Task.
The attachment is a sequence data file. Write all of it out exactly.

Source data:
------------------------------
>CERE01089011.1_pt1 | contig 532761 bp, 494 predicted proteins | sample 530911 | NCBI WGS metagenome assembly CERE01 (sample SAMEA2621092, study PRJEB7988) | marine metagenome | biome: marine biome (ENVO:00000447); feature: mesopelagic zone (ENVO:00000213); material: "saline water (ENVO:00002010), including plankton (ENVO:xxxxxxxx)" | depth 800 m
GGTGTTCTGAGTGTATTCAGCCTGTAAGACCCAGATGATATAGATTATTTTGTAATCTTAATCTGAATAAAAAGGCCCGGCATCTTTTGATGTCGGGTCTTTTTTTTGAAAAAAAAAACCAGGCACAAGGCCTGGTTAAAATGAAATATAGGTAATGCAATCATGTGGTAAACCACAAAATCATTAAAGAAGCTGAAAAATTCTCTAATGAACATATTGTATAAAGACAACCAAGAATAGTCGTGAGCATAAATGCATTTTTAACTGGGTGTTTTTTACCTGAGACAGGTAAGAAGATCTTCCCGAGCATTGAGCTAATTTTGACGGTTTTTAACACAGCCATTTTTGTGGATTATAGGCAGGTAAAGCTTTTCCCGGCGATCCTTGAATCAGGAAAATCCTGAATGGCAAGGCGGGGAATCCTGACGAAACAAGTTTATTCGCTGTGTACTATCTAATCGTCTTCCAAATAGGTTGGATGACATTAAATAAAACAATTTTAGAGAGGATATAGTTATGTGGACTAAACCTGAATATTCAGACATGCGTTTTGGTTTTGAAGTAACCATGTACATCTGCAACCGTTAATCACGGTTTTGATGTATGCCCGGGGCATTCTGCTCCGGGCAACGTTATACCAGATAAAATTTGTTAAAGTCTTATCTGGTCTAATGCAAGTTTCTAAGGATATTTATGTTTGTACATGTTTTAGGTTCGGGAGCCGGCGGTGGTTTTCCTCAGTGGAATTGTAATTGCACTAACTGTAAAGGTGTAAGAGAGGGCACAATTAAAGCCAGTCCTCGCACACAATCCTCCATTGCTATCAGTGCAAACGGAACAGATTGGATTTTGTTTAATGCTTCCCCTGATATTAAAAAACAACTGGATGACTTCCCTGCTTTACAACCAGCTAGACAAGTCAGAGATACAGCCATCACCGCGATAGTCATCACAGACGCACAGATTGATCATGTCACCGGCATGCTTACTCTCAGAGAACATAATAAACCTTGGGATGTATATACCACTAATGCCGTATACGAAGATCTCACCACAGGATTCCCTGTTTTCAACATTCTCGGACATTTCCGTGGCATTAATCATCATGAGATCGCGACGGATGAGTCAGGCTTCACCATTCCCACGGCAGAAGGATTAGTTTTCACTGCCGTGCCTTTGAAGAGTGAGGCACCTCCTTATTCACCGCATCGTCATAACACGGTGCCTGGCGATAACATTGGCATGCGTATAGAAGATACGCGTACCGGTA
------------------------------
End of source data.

>CERE01089011.1_pt1 | contig 532761 bp, 494 predicted proteins | sample 530911 | NCBI WGS metagenome assembly CERE01 (sample SAMEA2621092, study PRJEB7988) | marine metagenome | biome: marine biome (ENVO:00000447); feature: mesopelagic zone (ENVO:00000213); material: "saline water (ENVO:00002010), including plankton (ENVO:xxxxxxxx)" | depth 800 m
GGTGTTCTGAGTGTATTCAGCCTGTAAGACCCAGATGATATAGATTATTTTGTAATCTTAATCTGAATAAAAAGGCCCGGCATCTTTTGATGTCGGGTCTTTTTTTTGAAAAAAAAAACCAGGCACAAGGCCTGGTTAAAATGAAATATAGGTAATGCAATCATGTGGTAAACCACAAAATCATTAAAGAAGCTGAAAAATTCTCTAATGAACATATTGTATAAAGACAACCAAGAATAGTCGTGAGCATAAATGCATTTTTAACTGGGTGTTTTTTACCTGAGACAGGTAAGAAGATCTTCCCGAGCATTGAGCTAATTTTGACGGTTTTTAACACAGCCATTTTTGTGGATTATAGGCAGGTAAAGCTTTTCCCGGCGATCCTTGAATCAGGAAAATCCTGAATGGCAAGGCGGGGAATCCTGACGAAACAAGTTTATTCGCTGTGTACTATCTAATCGTCTTCCAAATAGGTTGGATGACATTAAATAAAACAATTTTAGAGAGGATATAGTTATGTGGACTAAACCTGAATATTCAGACATGCGTTTTGGTTTTGAAGTAACCATGTACATCTGCAACCGTTAATCACGGTTTTGATGTATGCCCGGGGCATTCTGCTCCGGGCAACGTTATACCAGATAAAATTTGTTAAAGTCTTATCTGGTCTAATGCAAGTTTCTAAGGATATTTATGTTTGTACATGTTTTAGGTTCGGGAGCCGGCGGTGGTTTTCCTCAGTGGAATTGTAATTGCACTAACTGTAAAGGTGTAAGAGAGGGCACAATTAAAGCCAGTCCTCGCACACAATCCTCCATTGCTATCAGTGCAAACGGAACAGATTGGATTTTGTTTAATGCTTCCCCTGATATTAAAAAACAACTGGATGACTTCCCTGCTTTACAACCAGCTAGACAAGTCAGAGATACAGCCATCACCGCGATAGTCATCACAGACGCACAGATTGATCATGTCACCGGCATGCTTACTCTCAGAGAACATAATAAACCTTGGGATGTATATACCACTAATGCCGTATACGAAGATCTCACCACAGGATTCCCTGTTTTCAACATTCTCGGACATTTCCGTGGCATTAATCATCATGAGATCGCGACGGATGAGTCAGGCTTCACCATTCCCACGGCAGAAGGATTAGTTTTCACTGCCGTGCCTTTGAAGAGTGAGGCACCTCCTTATTCACCGCATCGTCATAACACGGTGCCTGGCGATAACATTGGCATGCGTATAGAAGATACGCGTACCGGTA